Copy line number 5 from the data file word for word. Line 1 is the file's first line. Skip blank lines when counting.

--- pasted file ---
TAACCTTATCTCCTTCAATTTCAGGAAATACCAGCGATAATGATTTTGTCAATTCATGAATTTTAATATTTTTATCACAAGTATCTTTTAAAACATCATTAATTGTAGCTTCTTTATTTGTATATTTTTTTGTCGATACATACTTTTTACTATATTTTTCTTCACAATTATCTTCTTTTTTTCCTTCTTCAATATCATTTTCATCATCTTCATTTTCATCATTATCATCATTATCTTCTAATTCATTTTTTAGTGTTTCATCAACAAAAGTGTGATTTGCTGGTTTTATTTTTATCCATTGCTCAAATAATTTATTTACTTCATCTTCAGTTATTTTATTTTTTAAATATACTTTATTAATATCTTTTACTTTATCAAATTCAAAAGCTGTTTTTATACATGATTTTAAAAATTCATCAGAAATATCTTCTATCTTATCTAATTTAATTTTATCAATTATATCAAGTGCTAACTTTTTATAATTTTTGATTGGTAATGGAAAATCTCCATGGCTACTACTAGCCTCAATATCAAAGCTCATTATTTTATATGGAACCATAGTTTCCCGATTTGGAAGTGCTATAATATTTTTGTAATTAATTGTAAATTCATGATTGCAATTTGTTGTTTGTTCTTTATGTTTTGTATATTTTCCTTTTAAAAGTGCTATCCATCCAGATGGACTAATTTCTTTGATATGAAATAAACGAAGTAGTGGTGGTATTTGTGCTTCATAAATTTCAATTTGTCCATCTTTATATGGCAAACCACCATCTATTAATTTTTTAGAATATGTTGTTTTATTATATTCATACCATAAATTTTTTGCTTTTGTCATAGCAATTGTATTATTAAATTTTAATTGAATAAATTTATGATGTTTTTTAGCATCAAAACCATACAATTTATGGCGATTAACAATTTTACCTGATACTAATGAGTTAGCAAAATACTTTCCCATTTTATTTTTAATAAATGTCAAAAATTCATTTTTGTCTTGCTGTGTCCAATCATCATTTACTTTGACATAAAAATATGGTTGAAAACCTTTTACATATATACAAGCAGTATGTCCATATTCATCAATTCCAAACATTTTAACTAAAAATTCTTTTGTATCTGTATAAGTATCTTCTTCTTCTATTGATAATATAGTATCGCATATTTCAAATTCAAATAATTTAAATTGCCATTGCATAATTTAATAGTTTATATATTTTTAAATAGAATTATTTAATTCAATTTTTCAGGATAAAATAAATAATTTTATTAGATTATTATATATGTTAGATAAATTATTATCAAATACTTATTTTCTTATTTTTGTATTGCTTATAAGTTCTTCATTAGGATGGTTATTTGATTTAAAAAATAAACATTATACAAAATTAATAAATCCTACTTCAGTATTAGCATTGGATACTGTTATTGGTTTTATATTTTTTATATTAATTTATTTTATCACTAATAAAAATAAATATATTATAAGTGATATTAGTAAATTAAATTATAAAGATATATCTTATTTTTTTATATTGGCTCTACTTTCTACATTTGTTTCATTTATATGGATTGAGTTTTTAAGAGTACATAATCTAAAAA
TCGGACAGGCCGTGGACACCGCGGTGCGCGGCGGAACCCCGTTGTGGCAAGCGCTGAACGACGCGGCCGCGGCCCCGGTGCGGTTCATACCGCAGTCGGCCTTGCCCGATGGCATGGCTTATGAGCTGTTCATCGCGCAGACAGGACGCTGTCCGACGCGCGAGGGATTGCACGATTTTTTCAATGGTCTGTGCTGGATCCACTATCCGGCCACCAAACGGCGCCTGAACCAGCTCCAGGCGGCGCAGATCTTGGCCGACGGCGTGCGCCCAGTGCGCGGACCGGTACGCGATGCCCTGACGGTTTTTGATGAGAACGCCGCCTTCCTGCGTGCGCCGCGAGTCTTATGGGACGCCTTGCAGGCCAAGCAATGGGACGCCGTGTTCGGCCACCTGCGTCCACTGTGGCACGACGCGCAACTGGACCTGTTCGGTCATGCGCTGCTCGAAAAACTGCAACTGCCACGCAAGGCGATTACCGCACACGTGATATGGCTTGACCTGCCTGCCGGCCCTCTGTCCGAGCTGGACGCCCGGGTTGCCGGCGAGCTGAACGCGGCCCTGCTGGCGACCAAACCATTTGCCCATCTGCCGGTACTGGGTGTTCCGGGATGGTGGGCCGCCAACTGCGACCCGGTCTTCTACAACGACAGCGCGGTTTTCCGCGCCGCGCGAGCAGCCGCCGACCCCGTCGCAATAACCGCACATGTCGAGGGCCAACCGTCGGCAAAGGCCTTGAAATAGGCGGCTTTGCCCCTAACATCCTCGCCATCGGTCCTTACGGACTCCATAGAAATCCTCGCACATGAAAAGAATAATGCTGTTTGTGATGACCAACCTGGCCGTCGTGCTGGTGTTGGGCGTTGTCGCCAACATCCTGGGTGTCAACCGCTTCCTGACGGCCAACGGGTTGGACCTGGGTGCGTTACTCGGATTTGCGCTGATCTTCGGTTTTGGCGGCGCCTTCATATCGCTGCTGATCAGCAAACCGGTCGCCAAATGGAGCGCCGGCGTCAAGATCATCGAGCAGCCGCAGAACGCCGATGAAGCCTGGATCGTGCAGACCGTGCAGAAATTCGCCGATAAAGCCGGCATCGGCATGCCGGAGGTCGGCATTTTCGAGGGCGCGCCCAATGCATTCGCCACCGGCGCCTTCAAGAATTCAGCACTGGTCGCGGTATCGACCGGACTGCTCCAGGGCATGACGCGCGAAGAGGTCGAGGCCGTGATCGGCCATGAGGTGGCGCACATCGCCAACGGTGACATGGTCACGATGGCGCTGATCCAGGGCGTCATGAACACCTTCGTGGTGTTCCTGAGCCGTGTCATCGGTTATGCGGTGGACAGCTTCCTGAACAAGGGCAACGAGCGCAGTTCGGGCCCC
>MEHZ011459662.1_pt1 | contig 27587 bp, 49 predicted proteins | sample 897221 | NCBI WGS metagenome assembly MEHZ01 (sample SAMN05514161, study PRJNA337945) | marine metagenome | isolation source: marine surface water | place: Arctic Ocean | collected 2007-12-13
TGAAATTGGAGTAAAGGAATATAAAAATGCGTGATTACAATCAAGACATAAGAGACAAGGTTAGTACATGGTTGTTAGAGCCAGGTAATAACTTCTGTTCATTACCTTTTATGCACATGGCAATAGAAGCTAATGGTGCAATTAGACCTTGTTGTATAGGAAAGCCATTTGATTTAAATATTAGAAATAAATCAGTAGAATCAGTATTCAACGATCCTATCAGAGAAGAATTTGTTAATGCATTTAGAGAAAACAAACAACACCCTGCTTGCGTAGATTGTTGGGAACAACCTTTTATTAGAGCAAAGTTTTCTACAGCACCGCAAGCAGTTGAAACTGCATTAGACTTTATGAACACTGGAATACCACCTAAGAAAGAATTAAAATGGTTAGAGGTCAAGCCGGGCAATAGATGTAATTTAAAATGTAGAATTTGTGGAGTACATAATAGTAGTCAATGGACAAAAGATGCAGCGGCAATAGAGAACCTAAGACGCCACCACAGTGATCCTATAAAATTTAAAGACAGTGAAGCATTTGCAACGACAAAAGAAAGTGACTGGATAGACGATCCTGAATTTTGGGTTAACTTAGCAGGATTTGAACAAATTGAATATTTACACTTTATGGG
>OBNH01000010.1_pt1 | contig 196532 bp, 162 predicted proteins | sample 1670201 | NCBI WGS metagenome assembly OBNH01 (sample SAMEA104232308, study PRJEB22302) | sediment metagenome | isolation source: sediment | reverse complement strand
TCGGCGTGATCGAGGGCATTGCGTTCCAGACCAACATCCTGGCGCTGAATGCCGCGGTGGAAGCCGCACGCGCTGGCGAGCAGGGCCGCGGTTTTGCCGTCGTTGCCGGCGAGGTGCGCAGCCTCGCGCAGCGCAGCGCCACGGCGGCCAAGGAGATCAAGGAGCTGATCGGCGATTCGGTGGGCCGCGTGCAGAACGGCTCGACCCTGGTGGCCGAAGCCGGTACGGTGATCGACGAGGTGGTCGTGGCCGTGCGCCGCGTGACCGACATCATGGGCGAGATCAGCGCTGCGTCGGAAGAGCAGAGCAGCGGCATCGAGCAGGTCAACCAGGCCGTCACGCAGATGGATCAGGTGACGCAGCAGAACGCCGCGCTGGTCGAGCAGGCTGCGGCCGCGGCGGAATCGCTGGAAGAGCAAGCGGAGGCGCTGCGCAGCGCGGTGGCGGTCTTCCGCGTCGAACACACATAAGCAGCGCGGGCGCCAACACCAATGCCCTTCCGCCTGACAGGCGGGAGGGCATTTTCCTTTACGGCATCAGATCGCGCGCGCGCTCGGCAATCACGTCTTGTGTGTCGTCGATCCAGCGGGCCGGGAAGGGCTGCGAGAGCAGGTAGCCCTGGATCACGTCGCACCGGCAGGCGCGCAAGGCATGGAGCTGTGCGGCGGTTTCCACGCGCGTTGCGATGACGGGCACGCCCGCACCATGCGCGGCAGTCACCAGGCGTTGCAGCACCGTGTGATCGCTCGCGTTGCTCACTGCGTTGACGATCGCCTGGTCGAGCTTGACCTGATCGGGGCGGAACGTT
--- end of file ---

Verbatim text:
>OBNH01000010.1_pt1 | contig 196532 bp, 162 predicted proteins | sample 1670201 | NCBI WGS metagenome assembly OBNH01 (sample SAMEA104232308, study PRJEB22302) | sediment metagenome | isolation source: sediment | reverse complement strand